Gas fees

Any transaction that is executed on chain consumes a somewhat large amount of resources. For a state change to be executed securely, a large number of independent entities need to validate the state transition before it is applied. Since there’s some amount of resources spent on executing the transaction, it cannot be free.

When one compares web3 to web2, they often argue that web2 services by nature are free today. One doesn’t pay for every transaction when they use Facebook. But in reality, they do. Facebook would not provide a free service to the users if the expected long term value from the user didn’t exceed the resources spent on the resources spent processing their requests and storing their data, as well as the cost of acquiring such a user. When using Facebook, users both pay with their data, access to which Facebook then abuses in the most unacceptable ways, and with their attention. The following screenshot literally doesn’t have a single block of information that is not sponsored:

(the value of x is 2)

In the case of the blockchain, if an application developer believes that the total lifetime value from the user will exceed the gas cost for their transaction, they shall be able to pay for such transactions. It is one of the few ideas that come from EOS that makes a lot of sense. Similarly, if the hosted wallet has some value in users using the applications, they can choose to cover the costs as well. For example, NEAR might opt in to cover some gas costs for each user, since it is highly motivated to get higher adoption for the protocol. CryptoKitties can choose to cover the cost for interactions with their contracts, since users that start playing CryptoKitties are very likely to buy one, and the expected value of a user is extremely high.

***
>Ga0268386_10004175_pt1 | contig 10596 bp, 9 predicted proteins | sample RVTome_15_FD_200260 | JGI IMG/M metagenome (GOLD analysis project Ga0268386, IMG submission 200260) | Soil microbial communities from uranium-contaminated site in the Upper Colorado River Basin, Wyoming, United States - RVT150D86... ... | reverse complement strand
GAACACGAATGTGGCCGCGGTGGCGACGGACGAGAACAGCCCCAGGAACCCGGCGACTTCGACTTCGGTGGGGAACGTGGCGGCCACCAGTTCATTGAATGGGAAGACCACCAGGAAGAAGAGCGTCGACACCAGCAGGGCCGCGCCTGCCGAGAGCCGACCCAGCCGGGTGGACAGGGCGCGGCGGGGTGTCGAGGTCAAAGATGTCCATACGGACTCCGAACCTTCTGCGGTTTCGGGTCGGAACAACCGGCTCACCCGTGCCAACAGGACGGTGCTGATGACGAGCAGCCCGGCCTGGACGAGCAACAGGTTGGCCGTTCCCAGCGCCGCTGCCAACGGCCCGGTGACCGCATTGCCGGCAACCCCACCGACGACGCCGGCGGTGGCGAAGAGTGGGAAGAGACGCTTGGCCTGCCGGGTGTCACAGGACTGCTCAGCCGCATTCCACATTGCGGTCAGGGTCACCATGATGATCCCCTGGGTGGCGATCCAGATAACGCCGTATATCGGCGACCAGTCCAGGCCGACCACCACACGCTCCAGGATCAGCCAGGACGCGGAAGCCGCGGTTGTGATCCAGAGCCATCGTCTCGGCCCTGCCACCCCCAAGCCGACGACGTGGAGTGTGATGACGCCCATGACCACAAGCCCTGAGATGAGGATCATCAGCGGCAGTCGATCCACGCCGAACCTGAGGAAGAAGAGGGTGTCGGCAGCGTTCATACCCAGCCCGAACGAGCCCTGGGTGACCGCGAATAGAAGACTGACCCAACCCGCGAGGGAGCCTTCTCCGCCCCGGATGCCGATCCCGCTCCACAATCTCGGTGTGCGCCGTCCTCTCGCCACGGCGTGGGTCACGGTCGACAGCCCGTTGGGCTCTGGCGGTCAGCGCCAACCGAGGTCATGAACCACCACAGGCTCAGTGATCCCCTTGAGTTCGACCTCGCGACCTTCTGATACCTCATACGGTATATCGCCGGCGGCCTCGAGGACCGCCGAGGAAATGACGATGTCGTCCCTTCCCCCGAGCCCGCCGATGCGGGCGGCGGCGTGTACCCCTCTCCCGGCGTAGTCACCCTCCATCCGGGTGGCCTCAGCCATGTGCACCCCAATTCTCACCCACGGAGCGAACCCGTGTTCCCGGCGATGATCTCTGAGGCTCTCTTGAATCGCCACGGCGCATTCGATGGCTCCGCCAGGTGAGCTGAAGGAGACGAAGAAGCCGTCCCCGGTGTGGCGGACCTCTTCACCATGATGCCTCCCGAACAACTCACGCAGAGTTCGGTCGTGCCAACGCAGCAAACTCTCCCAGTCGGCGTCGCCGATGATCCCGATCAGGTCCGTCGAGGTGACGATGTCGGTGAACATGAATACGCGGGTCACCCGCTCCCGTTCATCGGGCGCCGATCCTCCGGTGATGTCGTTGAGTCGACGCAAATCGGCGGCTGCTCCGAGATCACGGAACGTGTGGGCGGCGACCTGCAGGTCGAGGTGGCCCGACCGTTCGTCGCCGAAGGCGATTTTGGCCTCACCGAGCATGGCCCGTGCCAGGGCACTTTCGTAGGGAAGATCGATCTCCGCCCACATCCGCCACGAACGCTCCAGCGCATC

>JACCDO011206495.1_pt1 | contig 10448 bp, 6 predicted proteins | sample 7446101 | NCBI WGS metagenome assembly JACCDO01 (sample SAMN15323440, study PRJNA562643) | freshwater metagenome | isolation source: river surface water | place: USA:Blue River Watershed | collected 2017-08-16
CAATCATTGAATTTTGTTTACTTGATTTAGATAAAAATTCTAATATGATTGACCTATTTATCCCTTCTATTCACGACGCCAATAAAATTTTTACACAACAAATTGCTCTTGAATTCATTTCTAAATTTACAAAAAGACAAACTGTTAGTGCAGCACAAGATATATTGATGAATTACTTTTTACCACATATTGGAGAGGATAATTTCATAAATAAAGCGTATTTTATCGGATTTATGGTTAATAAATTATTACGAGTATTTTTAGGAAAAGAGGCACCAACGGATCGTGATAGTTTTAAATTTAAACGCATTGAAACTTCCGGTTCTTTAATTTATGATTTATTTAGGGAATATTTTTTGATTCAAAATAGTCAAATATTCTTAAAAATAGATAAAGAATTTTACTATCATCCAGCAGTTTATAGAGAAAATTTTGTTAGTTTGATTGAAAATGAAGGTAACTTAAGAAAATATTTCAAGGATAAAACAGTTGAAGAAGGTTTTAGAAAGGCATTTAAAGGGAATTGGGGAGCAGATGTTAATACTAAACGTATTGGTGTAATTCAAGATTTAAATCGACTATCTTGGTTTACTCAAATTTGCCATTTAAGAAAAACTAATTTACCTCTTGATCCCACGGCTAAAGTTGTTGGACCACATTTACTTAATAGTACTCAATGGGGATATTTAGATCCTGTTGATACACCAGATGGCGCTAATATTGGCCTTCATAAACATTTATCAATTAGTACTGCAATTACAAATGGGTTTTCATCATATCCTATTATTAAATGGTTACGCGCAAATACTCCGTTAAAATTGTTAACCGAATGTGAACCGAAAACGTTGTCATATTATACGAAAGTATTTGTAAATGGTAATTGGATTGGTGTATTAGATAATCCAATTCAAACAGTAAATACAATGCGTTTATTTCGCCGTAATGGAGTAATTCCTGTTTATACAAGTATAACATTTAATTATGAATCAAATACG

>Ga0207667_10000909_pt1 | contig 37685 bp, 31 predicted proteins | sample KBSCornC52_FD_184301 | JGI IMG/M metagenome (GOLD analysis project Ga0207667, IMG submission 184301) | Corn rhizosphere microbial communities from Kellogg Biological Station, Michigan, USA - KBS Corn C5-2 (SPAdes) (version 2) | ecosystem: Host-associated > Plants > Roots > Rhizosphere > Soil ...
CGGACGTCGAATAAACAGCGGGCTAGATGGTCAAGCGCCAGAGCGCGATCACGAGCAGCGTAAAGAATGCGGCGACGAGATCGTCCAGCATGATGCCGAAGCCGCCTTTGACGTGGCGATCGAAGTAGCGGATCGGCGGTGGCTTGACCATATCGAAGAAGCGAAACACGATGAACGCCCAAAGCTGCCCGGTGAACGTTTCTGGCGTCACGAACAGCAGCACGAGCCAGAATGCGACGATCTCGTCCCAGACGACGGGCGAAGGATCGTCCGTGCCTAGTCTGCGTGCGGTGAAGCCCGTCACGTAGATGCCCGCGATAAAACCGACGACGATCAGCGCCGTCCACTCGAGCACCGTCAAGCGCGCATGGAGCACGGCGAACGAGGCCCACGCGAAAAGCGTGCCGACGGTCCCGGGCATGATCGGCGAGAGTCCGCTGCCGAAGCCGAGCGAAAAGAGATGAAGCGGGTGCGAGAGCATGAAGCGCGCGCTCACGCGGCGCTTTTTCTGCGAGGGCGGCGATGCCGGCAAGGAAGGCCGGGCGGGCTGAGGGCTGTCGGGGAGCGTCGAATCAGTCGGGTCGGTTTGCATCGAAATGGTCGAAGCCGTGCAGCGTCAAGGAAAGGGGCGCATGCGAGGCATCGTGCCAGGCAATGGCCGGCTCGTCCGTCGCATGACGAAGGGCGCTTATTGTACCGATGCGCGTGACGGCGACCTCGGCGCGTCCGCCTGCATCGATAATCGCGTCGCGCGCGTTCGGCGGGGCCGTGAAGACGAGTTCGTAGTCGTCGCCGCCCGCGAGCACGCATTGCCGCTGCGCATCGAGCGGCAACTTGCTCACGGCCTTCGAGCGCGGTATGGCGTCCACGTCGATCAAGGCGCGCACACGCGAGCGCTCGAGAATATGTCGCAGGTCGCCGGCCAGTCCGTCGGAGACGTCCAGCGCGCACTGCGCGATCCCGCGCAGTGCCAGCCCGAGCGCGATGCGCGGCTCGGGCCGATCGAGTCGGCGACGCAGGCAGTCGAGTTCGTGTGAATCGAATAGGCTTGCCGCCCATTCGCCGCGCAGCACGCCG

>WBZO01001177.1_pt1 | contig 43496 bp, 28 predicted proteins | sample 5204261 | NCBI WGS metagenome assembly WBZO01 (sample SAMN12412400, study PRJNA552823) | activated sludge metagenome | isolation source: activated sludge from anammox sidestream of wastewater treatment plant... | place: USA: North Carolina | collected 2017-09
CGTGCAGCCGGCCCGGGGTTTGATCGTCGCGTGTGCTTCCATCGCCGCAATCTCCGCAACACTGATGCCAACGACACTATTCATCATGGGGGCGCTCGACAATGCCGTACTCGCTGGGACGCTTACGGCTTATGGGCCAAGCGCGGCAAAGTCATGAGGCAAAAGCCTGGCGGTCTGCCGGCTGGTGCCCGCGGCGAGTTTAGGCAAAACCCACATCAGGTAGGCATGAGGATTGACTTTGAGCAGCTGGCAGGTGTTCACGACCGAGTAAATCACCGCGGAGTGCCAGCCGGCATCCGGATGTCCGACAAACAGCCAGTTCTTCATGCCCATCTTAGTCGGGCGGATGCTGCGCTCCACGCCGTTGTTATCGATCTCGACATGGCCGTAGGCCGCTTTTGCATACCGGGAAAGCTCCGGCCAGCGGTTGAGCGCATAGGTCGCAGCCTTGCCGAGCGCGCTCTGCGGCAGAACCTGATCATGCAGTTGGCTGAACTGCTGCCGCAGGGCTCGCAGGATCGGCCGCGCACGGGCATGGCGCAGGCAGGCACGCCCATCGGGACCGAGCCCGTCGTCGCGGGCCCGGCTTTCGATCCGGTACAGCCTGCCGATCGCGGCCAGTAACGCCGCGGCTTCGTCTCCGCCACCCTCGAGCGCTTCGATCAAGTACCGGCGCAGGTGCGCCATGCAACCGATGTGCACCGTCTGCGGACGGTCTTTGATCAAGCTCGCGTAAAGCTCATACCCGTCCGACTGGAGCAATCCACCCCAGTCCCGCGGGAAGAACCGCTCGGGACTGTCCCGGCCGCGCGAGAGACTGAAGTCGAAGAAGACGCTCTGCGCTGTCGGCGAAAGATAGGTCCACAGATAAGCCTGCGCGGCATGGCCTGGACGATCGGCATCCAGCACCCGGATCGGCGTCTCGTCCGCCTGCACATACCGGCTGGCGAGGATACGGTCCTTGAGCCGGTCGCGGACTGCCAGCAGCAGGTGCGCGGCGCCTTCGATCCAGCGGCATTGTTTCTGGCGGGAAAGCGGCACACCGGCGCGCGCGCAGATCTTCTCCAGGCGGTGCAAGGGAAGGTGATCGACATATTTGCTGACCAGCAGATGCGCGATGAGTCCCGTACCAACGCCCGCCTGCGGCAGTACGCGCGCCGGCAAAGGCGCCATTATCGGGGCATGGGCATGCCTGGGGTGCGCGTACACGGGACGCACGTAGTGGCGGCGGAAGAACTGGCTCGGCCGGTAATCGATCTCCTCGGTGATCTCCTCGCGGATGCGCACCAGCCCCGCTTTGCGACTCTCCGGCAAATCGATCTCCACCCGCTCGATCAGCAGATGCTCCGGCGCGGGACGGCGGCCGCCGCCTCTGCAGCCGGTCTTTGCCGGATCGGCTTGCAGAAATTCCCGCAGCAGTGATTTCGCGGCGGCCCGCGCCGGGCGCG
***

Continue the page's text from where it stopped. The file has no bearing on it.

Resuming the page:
This only solves one part of the puzzle: offsetting the costs of executing transactions. If users don’t have to pay for transactions, they can spam the system with free transactions, and saturate the allowance that the hosted wallet or the application developers set for free usage. But similarly, people who use Facebook can spam them with free requests and saturate their resources. This problem is by no means unique to blockchain and has plenty of solutions already existing. The hosted wallet can choose to implement one such DDoS prevention solution, and still provide users with free transactions.

There’s still a problem. The model in which someone pays for the user expecting some value from them later is easily abusable. There’s a reason why Google, Facebook, Apple, and other tech giants have non-transparent privacy policies and completely disrespect users’ privacy. The entire motivation behind web3 is to put an end to such practices, but the very way we try to attract users promotes such practices again.

There’s however a fundamental difference. In web3, while the user can start using a service paying with the future expected value, they can at any point switch to paying for transactions themselves and use a hosted wallet, or a browser extension, that doesn’t try to take any advantage of the user’s privacy.

Outro

With the progressive security concept and particular solutions above, we can provide users with the onboarding as simple as it is today in web2, with an ability to upgrade to the full blockchain security at any moment in the future.

We are writing a separate blog post on the other side of the problem: ease of development. The state of developers experience in Ethereum is far from perfect, and we believe that it can be improved significantly.

While waiting for the blog post, you can already experiment with our development experience. Try out our online IDE, and read the documentation.

NEAR Protocol builds a sharded proof of stake blockchain with a fanatical emphasis on usability. If we intrigued you, please follow us on Twitter, and join our Discord, where we discuss all the topics related to tech, economy, governance and more.